B. C. Stone
Author of Murder at the Belmar: A Kay Francis mystery,
Midnight in Valhalla: A Kay Francis mystery, and
Coda in Black (Peter Warlock Mysteries)
What motivates you to write and how did you get started?
I’ve always had a need to write. I’m not sure where the motivation comes from. I always liked looking things up and finding out the answers, which may explain my preference for the mystery genre. Until recently I’ve done mostly academic stuff: nonfiction, book reviews and the like. But more recently the impulse has taken a turn to fiction.
What’s most rewarding about writing?
Difficult to say. I guess it’s the satisfaction of seeing my ideas down in print in a coherent, compelling form. The other thing is getting feedback, positive or otherwise, from readers. It’s flattering that they take the time to read something I wrote. Also rewarding as a mystery writer is disguising the villain so the reader doesn’t guess who done it right away. In a different sense, it’s rewarding to polish and edit. My motto is: love the editing, hate the (original) writing. Nothing so terrifying as a blank page.
What’s your favorite genre and why?
I’ve always been a fan of old movies, films noirs in particular and so that preference must have morphed into a love of the American hardboiled mystery story. More recently I’ve developed a fondness for the classic British detective mystery, often referred to as the cozy. In nonfiction I like biographies and history.
Where do your characters come from?
Perhaps because of above-mentioned fondness for old movies, I tend to see, and hear, my characters as scenes from movies. My characters flow out of the plot, though not always. I like creating colorful names for characters and try to have the name reflect the character’s personality, or his profession.
Who is an author who inspires you and why?
There have been many. Raymond Chandler, because he was great at mood and atmosphere through his mastery of just the exact words and phrases to describe a setting or character. Dashiell Hammett, because he was such a good storyteller and for his clean style. And Agatha Christie, also a great storyteller, but because she was so darn clever in constructing those puzzles.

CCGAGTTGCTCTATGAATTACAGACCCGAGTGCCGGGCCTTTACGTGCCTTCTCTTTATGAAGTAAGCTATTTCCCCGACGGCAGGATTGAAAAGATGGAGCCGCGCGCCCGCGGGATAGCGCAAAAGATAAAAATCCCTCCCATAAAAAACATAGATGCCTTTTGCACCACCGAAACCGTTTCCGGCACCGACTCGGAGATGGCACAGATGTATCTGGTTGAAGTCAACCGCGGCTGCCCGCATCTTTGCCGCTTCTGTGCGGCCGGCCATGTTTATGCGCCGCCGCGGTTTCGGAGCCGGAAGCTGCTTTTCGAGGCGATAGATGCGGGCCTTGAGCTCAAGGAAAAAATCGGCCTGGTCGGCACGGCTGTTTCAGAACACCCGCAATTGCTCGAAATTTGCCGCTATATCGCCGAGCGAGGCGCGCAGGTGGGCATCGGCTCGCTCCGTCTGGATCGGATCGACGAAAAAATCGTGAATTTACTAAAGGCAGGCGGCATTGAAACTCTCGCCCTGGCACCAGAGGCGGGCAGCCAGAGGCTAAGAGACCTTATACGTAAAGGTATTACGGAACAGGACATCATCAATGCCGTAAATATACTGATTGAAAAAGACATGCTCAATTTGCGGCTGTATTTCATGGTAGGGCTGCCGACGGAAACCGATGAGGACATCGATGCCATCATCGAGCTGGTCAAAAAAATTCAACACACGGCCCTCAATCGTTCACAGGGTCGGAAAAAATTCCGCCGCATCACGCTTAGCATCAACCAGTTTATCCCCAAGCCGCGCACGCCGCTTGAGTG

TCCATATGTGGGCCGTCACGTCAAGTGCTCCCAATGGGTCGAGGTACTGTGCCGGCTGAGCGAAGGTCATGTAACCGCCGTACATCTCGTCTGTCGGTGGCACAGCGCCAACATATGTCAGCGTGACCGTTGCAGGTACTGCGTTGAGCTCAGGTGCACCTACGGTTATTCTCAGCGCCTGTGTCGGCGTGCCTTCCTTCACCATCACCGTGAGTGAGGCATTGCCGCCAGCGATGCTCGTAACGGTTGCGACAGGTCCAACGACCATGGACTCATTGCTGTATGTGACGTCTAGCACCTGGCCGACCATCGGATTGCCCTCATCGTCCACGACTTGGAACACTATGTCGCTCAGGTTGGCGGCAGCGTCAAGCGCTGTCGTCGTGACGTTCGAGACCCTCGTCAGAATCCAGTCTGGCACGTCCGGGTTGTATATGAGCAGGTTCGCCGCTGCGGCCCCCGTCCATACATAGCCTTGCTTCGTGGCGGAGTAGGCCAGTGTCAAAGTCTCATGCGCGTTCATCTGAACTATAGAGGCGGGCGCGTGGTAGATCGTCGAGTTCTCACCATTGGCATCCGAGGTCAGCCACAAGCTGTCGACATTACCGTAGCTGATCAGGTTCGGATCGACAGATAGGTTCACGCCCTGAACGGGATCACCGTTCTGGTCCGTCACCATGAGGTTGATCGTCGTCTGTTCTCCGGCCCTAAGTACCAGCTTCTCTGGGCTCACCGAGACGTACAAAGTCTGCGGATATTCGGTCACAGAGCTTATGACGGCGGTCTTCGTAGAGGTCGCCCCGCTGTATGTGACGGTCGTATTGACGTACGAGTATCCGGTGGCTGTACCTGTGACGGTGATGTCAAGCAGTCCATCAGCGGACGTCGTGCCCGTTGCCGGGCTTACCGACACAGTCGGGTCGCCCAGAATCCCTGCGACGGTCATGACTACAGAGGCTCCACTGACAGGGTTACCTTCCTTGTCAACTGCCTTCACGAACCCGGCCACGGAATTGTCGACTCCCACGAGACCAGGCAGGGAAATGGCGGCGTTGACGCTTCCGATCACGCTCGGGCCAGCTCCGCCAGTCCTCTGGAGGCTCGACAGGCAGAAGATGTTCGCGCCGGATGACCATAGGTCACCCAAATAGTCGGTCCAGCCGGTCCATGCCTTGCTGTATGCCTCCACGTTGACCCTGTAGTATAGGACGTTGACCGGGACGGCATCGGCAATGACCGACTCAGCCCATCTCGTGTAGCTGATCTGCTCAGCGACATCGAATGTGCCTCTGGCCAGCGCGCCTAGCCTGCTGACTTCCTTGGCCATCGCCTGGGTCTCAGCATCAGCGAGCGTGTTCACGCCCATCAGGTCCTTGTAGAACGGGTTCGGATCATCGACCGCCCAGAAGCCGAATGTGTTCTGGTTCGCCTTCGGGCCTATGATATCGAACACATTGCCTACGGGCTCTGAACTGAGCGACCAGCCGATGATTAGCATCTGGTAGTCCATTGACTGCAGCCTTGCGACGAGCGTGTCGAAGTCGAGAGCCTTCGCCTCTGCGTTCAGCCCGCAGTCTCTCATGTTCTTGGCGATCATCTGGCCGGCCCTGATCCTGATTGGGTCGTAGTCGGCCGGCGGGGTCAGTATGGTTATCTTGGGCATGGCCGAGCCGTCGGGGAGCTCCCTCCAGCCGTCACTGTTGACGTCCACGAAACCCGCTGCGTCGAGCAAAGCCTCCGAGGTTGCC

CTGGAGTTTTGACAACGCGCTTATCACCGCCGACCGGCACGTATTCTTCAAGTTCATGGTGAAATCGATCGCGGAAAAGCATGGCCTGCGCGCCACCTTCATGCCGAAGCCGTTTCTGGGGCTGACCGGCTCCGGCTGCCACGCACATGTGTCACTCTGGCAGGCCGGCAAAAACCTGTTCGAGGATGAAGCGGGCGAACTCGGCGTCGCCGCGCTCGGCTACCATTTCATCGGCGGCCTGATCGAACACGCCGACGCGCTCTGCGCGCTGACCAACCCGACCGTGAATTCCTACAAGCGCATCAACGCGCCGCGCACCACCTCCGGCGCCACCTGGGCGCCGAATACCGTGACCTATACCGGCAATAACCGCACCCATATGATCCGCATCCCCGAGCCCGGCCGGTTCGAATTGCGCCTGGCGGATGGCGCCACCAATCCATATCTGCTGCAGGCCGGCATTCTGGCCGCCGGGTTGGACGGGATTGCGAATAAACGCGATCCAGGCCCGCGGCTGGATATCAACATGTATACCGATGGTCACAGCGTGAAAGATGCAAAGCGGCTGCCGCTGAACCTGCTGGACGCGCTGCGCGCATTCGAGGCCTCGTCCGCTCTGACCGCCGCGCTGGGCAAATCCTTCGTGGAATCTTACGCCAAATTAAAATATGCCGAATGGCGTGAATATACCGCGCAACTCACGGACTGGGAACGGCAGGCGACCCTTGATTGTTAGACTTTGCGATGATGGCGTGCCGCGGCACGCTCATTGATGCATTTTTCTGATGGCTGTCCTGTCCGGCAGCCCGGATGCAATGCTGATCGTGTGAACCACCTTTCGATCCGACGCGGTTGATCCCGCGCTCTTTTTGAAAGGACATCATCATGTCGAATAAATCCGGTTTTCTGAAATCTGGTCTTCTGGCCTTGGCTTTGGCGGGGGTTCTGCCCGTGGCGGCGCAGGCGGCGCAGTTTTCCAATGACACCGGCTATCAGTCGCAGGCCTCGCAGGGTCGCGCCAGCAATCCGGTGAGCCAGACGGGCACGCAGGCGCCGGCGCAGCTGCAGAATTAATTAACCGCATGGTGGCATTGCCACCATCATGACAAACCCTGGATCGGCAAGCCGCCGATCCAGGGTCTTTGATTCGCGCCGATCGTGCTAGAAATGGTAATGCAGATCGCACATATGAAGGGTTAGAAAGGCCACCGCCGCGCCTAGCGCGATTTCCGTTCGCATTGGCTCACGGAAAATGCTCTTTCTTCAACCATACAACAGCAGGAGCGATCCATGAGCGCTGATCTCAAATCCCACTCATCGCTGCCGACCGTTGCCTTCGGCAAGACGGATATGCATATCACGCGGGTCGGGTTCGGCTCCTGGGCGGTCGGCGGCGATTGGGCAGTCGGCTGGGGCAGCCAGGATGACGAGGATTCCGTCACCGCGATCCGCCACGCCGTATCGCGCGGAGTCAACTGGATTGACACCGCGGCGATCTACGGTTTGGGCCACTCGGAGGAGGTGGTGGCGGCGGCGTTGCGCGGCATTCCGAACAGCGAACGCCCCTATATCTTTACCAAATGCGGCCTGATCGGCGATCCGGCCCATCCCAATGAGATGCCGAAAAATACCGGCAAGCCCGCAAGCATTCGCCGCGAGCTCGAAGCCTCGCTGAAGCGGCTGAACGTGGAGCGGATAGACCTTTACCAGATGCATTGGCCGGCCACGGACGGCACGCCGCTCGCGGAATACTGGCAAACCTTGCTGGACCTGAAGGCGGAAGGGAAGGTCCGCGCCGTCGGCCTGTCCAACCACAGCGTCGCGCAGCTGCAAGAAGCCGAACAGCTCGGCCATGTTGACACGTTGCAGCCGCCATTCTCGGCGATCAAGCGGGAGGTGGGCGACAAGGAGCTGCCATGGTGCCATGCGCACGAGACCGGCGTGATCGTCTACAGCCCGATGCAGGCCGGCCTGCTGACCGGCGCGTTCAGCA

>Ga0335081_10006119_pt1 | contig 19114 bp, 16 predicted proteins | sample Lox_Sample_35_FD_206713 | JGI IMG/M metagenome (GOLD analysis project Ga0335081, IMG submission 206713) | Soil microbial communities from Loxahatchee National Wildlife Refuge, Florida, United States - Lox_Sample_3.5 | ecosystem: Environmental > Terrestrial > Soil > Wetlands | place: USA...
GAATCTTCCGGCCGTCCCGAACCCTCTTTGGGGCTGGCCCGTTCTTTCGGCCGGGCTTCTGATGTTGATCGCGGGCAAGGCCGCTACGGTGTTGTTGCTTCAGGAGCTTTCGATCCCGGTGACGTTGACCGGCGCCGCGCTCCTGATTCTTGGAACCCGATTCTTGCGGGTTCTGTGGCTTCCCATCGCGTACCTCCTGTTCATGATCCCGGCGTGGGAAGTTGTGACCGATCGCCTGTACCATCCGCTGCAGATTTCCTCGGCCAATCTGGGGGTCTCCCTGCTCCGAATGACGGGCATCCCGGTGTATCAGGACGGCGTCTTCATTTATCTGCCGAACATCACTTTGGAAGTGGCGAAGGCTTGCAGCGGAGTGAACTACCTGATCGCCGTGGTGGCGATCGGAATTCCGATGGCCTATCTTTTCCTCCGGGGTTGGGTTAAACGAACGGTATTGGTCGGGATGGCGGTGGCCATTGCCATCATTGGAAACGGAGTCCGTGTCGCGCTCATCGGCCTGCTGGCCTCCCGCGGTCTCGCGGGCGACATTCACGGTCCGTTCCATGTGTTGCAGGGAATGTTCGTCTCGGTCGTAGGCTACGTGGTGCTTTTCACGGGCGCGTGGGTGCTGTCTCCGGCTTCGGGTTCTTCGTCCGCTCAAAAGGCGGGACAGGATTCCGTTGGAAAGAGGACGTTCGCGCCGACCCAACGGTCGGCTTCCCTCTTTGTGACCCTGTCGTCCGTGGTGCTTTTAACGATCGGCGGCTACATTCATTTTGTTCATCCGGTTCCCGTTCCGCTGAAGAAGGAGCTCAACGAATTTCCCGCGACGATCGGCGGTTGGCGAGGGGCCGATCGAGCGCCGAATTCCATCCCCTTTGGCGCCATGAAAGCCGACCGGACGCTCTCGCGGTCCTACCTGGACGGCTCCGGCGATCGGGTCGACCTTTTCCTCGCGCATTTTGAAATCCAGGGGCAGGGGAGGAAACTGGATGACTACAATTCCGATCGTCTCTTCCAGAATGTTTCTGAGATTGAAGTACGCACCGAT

What do you look for in other people’s books?
Fun characters, clever (but plausible) plots, and a smattering of mood, setting and atmosphere. Concise stories too. I prefer books less than two hundred pages.
What are you writing now?
I’m currently working on Peril in Paradise, the third Kay Francis mystery, set in Hollywood in the early 1930s and with her most famous film, Trouble in Paradise, serving as the backdrop.
What kind of book would you like to be known for?
Tough question. I think back on a quote by an unlikely literary role model, Errol Flynn, who said he’d like etched on his tombstone, “they read my stuff.” Actually Flynn was a writer of no mean accomplishment.
But otherwise, I suppose it would be the book I’ve yet to write. For now, I’d like to be known as a writer of entertaining mysteries set in the 1930s that effectively recall the era through setting and characters.
What has writing taught you about yourself?
Perhaps the toughest question of all. I’m still learning as I go. One of the things is that I have a sense of discipline and can carry through an idea to a tangible completion. Also, the realities of marketing and getting a book out there have made me realize I’m more sociable and less an introvert than I had thought.
How has your life experience influenced your writing?
We all bring a lot of ourselves to writing, consciously or not. My own quirk is that I prefer to have visited, even more so, have lived in, the locale where my novels are set, though with so much information online I don’t think this is absolutely necessary in all cases.
What encouraging advice can you offer new writers?
Keep writing, don’t stop. Write a little bit every day. Talk to fellow writers through writer’s groups and other venues. Read the masters, of course. And read the better writing blogs, but don’t spend too much time reading them.